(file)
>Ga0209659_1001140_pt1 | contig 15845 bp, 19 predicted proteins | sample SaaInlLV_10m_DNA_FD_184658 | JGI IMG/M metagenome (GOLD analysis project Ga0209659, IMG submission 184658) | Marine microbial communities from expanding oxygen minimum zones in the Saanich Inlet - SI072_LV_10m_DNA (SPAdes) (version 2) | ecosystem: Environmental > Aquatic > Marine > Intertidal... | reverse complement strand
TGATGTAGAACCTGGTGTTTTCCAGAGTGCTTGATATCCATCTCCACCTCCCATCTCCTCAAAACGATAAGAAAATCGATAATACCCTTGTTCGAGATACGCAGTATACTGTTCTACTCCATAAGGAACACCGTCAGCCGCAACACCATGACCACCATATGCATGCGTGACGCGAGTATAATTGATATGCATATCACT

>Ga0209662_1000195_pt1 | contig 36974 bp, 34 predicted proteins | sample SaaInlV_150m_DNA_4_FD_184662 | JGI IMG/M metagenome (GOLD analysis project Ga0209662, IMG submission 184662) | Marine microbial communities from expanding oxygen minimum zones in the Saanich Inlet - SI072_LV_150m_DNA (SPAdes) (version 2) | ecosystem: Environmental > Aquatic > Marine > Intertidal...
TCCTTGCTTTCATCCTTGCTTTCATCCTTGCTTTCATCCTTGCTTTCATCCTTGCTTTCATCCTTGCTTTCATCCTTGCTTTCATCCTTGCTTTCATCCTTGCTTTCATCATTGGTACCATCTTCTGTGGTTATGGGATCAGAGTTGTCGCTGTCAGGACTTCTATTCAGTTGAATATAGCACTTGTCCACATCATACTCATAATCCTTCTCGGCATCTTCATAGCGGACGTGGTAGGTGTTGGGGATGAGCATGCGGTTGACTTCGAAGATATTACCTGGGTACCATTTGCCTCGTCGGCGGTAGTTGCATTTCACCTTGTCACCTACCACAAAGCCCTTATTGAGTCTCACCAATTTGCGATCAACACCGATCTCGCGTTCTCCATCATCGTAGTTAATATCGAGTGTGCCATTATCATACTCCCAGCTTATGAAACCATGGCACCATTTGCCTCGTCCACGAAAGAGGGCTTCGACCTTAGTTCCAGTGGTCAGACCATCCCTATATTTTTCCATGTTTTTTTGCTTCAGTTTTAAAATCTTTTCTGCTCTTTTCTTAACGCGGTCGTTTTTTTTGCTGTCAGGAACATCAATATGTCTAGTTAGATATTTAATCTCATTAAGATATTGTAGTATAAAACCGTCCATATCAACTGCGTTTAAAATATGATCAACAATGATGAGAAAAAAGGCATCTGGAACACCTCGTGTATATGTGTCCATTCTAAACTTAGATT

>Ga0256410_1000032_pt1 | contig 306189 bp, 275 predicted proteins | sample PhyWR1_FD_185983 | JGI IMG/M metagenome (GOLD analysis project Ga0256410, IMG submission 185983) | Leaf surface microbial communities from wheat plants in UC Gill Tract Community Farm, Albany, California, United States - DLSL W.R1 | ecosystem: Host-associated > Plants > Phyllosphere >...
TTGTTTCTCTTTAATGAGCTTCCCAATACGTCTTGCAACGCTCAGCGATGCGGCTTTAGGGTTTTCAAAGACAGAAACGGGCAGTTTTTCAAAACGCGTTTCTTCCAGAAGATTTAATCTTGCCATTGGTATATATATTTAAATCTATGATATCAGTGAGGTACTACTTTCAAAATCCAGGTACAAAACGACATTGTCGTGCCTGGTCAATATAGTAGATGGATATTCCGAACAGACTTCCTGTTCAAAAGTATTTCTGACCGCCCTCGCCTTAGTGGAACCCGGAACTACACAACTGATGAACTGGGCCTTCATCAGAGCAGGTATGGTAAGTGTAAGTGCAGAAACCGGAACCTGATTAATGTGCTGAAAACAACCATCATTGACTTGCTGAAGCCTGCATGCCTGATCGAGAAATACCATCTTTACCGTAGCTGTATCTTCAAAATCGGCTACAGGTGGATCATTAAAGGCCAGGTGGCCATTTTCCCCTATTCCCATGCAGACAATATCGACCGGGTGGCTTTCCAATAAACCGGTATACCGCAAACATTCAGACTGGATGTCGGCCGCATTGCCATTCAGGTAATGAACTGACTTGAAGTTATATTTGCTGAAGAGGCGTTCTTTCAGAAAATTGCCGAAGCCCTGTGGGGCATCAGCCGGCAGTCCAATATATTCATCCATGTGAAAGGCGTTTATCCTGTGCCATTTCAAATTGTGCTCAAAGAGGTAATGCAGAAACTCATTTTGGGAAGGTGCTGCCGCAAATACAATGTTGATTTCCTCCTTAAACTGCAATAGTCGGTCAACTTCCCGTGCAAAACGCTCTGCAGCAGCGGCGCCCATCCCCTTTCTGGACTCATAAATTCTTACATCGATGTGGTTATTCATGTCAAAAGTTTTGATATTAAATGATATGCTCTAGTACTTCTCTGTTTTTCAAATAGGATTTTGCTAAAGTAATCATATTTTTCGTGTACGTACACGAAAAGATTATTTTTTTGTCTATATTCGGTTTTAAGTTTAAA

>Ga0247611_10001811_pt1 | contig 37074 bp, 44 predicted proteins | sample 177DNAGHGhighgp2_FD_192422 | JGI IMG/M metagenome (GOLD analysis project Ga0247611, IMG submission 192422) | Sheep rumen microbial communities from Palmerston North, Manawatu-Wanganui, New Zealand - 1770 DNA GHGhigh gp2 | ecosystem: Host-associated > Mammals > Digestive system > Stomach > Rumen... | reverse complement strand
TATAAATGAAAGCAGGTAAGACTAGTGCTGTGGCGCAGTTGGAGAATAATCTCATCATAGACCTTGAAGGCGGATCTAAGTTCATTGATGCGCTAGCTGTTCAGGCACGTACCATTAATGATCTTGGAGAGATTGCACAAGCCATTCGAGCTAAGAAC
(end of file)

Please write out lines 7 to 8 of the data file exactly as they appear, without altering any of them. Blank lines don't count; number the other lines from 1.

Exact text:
>Ga0247611_10001811_pt1 | contig 37074 bp, 44 predicted proteins | sample 177DNAGHGhighgp2_FD_192422 | JGI IMG/M metagenome (GOLD analysis project Ga0247611, IMG submission 192422) | Sheep rumen microbial communities from Palmerston North, Manawatu-Wanganui, New Zealand - 1770 DNA GHGhigh gp2 | ecosystem: Host-associated > Mammals > Digestive system > Stomach > Rumen... | reverse complement strand
TATAAATGAAAGCAGGTAAGACTAGTGCTGTGGCGCAGTTGGAGAATAATCTCATCATAGACCTTGAAGGCGGATCTAAGTTCATTGATGCGCTAGCTGTTCAGGCACGTACCATTAATGATCTTGGAGAGATTGCACAAGCCATTCGAGCTAAGAAC